In general the energy expense is measured in Joules and the (maximum) rate in Watts (Joule/s). If you want to be "correct" you need to compute the amount of energy needed for each of the "feats" and take into account the side effects:

  • if you want to accelerate something you have to give it some kinetic energy and keep track of the change in momentum (something must be accelerated in the reverse direction)
  • if you want to cool down or heat-up something you are effectively transferring heat form something to something else (this takes energy, of course, Carnot limits theoretical efficiency) thus you will have two things changing temperature in the reverse direction, with the warming one getting more energy than what's subtracted from the cooling one.
  • teleportation would need to accommodate for potential energy (difference in height) and momentum (we are moving fast due to Earth rotation/revolution, instantaneously teleporting something at antipodes would result in a nice ground-level meteor)
  • etc. etc.
  • $\begingroup$ That is the classic and right way of doing it. But if you wish to keep it somewhat physics-consistent, there are other some additional problems to consider: Entropy: If your magic allows manipulation on particle level and does not actually requires physical energy, it might be entropy-reversing, and could thus disregard Carnot efficiency. And relativity: if you can instantenously conjure effects far away (nonlocally), in some inertial frames the effect actually precedes the cause: it is some sort of time travell. $\endgroup$
    – b.Lorenz
    Commented Jun 2, 2018 at 20:15

You could limit his power using the law of matter and energy conservation. Basically he draw his own energy to cast a spell (or if you want he can draw energy of other place/universe/dimention/etc but at a fixed rate [in joules, calories or newtons]).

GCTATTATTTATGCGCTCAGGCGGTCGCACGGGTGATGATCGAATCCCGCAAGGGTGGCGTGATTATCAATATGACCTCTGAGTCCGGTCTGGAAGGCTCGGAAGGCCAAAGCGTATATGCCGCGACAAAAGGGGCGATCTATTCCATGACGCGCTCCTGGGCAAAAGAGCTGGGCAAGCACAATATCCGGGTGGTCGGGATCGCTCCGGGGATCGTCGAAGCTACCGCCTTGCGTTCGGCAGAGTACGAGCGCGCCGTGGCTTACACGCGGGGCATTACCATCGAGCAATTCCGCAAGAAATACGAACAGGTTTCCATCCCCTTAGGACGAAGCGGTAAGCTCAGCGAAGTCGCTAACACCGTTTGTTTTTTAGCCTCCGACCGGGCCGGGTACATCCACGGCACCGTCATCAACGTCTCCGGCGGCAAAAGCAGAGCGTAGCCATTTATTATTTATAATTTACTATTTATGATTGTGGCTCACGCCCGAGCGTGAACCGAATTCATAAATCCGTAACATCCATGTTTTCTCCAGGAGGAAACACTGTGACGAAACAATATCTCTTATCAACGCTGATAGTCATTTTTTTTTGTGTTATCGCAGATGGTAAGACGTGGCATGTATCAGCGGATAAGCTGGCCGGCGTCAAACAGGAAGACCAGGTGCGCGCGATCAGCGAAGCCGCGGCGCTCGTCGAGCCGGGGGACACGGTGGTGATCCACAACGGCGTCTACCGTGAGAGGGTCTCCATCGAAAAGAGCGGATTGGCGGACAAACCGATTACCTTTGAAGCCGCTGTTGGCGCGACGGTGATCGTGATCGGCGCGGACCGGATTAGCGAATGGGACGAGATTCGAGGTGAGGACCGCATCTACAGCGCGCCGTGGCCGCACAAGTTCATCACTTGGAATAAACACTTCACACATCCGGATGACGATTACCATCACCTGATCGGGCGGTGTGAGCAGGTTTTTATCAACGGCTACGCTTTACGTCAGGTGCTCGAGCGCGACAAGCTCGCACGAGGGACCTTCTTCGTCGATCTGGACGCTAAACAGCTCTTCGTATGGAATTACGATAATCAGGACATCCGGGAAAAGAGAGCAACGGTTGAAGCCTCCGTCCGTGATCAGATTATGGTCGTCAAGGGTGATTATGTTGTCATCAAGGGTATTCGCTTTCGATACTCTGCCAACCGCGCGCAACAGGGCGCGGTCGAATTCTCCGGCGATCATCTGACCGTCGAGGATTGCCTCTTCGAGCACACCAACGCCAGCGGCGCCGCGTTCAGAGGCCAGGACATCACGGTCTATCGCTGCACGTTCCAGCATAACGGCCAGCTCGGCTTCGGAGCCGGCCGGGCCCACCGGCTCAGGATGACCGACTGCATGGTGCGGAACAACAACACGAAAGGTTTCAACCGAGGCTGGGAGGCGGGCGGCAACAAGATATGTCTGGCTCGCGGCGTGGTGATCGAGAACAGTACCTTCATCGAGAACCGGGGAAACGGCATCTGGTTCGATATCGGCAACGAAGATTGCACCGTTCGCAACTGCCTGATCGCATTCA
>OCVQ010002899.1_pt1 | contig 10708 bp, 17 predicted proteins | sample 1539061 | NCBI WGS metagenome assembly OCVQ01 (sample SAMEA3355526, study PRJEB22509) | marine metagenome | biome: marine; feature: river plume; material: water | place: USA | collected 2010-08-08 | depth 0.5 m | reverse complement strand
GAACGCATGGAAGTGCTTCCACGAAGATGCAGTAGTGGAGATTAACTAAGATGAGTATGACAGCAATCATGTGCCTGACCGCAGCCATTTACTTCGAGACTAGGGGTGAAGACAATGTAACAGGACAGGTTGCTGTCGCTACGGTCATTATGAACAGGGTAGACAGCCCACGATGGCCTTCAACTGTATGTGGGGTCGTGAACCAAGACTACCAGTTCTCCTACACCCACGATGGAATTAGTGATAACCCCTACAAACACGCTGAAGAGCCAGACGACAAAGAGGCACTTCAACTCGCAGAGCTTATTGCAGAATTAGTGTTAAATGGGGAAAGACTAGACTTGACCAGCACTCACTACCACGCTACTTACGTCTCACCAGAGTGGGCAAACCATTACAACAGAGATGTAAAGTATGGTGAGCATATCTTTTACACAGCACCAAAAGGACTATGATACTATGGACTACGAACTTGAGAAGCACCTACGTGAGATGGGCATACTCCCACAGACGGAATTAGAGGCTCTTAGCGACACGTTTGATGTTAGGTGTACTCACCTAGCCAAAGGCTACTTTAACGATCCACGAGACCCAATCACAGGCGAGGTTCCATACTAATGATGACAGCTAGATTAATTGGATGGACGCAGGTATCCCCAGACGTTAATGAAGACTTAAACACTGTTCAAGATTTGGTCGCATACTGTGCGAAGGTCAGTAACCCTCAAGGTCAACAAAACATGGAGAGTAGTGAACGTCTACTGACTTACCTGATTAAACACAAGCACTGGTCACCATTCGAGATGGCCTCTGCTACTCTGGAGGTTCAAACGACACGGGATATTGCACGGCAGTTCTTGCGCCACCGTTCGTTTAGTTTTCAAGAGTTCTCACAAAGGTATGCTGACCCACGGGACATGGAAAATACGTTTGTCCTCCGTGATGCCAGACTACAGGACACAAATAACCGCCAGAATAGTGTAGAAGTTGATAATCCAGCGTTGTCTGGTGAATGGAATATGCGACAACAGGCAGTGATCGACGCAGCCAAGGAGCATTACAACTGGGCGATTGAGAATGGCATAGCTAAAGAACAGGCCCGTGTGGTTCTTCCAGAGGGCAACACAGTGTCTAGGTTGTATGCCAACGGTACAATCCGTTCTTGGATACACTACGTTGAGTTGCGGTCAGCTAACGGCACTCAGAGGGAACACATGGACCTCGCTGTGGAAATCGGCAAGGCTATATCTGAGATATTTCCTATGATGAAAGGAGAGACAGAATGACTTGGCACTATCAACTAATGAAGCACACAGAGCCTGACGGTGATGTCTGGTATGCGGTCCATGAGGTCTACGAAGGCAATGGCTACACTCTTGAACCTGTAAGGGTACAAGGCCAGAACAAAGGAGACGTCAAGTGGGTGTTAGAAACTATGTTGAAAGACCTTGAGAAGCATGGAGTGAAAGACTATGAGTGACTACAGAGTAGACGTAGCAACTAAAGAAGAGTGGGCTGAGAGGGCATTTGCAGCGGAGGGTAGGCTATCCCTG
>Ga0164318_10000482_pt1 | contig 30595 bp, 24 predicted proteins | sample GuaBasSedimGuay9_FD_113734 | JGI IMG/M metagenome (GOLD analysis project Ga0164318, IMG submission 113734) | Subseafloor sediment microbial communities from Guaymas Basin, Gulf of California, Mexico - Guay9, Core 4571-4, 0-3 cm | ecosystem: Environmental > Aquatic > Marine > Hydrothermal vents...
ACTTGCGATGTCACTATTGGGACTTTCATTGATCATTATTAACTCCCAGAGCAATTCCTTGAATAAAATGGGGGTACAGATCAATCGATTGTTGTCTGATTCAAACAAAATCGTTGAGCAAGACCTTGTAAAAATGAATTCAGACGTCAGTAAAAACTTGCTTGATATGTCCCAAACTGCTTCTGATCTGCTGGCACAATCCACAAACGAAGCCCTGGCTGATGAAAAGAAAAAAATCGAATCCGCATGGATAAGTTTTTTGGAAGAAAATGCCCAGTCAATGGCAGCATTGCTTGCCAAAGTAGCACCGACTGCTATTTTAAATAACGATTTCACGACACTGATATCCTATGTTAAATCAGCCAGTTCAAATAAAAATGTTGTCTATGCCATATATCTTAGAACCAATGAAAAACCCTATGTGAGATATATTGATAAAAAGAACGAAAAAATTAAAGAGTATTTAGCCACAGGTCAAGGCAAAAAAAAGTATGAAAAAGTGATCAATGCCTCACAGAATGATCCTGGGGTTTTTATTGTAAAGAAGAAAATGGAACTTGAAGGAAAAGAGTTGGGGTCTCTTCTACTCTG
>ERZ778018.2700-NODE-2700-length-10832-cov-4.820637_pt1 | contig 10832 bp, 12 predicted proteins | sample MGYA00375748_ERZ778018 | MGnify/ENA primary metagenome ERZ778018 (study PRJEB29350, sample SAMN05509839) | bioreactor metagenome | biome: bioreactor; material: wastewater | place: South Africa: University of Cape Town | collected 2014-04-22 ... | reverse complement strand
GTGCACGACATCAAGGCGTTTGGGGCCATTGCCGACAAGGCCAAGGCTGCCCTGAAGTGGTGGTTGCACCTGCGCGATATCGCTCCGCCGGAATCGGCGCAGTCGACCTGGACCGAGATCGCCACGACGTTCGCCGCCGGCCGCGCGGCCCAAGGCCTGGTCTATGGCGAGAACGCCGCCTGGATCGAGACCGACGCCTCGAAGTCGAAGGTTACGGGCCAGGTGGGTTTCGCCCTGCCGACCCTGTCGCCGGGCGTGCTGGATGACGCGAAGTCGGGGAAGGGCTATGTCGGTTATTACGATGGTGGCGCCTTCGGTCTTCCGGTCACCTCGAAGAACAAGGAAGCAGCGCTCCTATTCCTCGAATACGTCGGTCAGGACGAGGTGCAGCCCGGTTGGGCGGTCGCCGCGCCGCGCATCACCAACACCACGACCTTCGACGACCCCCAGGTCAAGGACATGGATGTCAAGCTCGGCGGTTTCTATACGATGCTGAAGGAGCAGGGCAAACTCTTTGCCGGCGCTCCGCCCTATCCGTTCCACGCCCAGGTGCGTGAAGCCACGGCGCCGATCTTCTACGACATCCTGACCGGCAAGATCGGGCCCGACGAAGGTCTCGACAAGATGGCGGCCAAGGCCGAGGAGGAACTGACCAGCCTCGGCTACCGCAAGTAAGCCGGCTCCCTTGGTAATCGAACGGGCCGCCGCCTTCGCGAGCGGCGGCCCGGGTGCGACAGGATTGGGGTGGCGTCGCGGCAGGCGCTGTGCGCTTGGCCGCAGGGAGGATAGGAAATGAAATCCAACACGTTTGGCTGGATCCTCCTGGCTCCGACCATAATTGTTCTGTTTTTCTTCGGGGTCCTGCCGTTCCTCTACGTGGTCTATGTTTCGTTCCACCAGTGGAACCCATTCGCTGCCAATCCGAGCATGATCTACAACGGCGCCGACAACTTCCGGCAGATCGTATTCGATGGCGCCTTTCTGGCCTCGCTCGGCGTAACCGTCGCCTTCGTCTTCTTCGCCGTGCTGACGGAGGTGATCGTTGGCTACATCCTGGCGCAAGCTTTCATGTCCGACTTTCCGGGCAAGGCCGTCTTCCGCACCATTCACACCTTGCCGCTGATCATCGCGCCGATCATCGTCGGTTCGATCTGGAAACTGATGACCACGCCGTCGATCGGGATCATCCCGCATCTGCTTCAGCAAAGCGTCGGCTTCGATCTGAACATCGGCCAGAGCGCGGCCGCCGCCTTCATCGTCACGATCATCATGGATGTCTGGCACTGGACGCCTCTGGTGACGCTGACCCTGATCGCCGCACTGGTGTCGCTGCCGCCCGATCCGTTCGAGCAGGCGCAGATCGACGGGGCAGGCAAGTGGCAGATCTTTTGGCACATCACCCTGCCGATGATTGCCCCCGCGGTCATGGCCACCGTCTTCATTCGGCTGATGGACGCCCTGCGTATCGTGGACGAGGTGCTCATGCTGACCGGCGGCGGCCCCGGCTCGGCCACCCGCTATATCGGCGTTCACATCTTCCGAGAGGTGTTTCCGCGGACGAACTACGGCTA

This energy could be:

  • Thermal Energy:
    • Each time he want to warm something he draw the heat of his body to the object.
      For example:
      • Water has a heat capacity of 1 cal/gr or 4.184 joules/gr.
      • Human body (warning articule in spanish) has a heat capacity of 0.83 cal/gr or 3,47272 j/gr.
    • This means that for each litre of water he heat 1°C he will losse (this human has a average weight of 70 kg) 0,017°C of his own heat.
    • Also for each litre of water he cold 1°C he gets 0.017°C.
  • Kinetic Energy:
    • Each time he want to move an object he produce the physical effort in his own body.
    • For example keeping floating 1 kg (+9.8 m/s - gravity = 0 m/s) he need 9.8 Newtons per second.
      • Keep in mind that you can "transmutate" thermal energy into kinetic energy: 1 joule = 1 newton and 1 calorie = 4.184 newtons. Remember that calorie is no the same as Calorie (nutritional value): 1 Calorie = 1,000 calories or 1 Calorie = 4,184 newtons or joules. (With an average nutritional input of 2,000 Calories per day you can do much things...)
  • Chemical Energy:
    • If your character is able to make chemical reactions (e.g: burn something) with his mind you can use this.
    • Also you can storage energy in chemicals instead of body temperature: